Nevertheless, such unpredictability offers little comfort to unionists. The data cited above is not in isolation. Research by Lucid Talk for the BBC earlier this year showed a similar trend, with more than one in four in Northern Ireland claiming that they would at least consider abandoning support for the Union in favour of a united Ireland post Brexit. 

Therefore, whilst we cannot say for certain that Brexit will lead to a united Ireland, we can at the very least say that Brexit has the potential to shift opinion on the subject in a way that is virtually unimaginable under any other circumstances. This is before we introduce the potential of a ‘hard border’ with the Republic, which increases support for a united Ireland further still in Deltapoll’s data to some 56%.

Time to take a united Ireland seriously

This all makes you wonder how seriously unionism in Northern Ireland takes its current situation and the prospect of a united Ireland. The answer to that question ought to be ‘very’ and in fairness most probably is. In many respects, the DUP’s support for Brexit seems odd considering the Conservative Party’s apparent luke-warm commitment to Northern Ireland, alongside the fact that Northern Ireland voted Remain and appears somewhat warm to the idea of a united Ireland in the EU post Brexit. Of course, the DUP does not have to take its current situation lying down. One wonders, as Brexit negotiations reach a crucial phase this autumn, if the DUP is about to start flexing its political muscles as it continues to prop up May’s increasingly fragile government.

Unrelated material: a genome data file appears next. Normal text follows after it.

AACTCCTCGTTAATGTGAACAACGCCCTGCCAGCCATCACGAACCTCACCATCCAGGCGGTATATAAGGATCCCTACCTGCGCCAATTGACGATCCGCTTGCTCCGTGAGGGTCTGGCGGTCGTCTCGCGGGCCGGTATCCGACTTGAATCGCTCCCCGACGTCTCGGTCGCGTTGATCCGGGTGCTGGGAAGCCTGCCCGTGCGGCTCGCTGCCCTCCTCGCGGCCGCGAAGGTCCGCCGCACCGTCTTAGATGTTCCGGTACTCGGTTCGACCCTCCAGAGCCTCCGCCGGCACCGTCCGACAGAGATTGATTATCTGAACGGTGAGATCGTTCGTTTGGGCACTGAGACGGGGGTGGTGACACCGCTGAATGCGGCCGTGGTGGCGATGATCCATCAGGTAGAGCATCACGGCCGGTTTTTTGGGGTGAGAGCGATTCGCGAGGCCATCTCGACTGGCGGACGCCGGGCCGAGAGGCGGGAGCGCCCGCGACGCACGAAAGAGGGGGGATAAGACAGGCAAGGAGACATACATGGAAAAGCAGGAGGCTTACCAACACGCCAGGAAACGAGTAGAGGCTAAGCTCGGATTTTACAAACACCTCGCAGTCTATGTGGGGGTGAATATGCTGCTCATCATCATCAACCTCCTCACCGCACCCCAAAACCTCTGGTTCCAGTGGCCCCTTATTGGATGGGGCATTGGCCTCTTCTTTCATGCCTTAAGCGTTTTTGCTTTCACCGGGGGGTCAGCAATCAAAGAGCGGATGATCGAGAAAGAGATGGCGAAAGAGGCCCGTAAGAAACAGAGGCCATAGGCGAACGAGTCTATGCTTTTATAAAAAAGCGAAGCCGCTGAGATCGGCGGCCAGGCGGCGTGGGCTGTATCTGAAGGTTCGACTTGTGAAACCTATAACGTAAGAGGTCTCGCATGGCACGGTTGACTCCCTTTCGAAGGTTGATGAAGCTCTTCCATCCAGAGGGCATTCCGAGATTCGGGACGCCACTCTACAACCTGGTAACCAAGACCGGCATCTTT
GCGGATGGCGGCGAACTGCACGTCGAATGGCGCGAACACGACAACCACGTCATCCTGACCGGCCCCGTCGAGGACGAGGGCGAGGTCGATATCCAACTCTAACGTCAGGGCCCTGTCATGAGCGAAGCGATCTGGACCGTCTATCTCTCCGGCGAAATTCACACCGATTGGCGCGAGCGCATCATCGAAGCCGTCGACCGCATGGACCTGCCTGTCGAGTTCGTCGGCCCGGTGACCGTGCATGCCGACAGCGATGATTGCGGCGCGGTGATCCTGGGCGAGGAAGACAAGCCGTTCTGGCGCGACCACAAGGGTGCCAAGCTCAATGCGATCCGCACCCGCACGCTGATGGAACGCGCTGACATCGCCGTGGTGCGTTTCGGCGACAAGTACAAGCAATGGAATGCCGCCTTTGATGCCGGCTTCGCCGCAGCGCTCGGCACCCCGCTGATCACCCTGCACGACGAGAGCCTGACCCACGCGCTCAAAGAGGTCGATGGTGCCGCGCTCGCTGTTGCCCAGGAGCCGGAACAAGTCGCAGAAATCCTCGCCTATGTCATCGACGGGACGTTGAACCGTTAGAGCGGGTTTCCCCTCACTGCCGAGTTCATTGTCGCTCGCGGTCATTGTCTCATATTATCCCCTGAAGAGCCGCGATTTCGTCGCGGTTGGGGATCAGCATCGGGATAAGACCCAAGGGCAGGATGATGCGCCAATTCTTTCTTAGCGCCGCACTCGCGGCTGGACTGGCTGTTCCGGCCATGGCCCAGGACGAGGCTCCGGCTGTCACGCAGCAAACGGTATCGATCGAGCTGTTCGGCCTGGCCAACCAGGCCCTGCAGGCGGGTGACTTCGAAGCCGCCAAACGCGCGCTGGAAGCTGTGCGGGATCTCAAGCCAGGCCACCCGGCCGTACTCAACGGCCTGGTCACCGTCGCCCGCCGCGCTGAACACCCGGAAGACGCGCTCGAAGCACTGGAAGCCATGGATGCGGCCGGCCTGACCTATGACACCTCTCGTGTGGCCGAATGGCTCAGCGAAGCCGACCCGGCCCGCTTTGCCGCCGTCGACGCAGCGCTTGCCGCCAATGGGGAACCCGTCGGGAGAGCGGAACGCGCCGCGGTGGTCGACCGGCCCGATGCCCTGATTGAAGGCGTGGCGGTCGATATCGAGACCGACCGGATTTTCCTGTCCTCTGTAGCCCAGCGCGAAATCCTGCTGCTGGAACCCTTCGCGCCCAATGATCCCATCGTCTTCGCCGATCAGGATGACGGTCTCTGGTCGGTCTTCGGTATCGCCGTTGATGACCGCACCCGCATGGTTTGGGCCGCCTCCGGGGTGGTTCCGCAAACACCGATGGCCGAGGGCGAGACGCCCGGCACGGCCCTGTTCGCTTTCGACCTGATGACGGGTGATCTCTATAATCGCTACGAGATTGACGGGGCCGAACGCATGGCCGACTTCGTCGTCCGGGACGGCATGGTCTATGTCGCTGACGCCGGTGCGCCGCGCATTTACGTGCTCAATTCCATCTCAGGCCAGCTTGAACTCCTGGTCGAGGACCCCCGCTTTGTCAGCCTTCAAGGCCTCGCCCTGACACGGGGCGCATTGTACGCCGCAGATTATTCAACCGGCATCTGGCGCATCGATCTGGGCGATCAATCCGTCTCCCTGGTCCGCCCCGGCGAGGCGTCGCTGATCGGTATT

In any case, it is time to take the prospect of a border poll and a united Ireland seriously. It may not happen overnight, but it is a realistic prospect in the medium term in a world where the Tories increasingly prioritise Brexit over the Union and Jeremy Corbyn edges closer to Number 10. Serious thought must now be given to what this all looks like in practice in the context of a fragile peace process and no functioning Assembly in Stormont. Talk of Labour splits and a Johnson challenge to May have made Northern Ireland something of an afterthought in Westminster circles this summer. One way or another I suspect all that is about to change. The Tory direction of travel on Brexit appears to be moving away from the most accommodating for Northern Ireland’s position in the UK – and that may spell trouble ahead.

Keiran Pedley

Keiran Pedley presents the weekly PB / Polling Matters podcast (link here) and tweets about polling and politics at @keiranpedley. You can listen to the most recent episode below.


Cat meet pigeons

Sunday, September 2nd, 2018

Those hoping for a quiet Autumn on the politics front are set to be disappointed.

Just when you thought politics couldn’t get any more exciting several newspapers are reporting that

Theresa May last night declared war on Boris Johnson after allies said they had rumbled a plot by her Election guru to install the former Foreign Secretary as the next Prime Minister.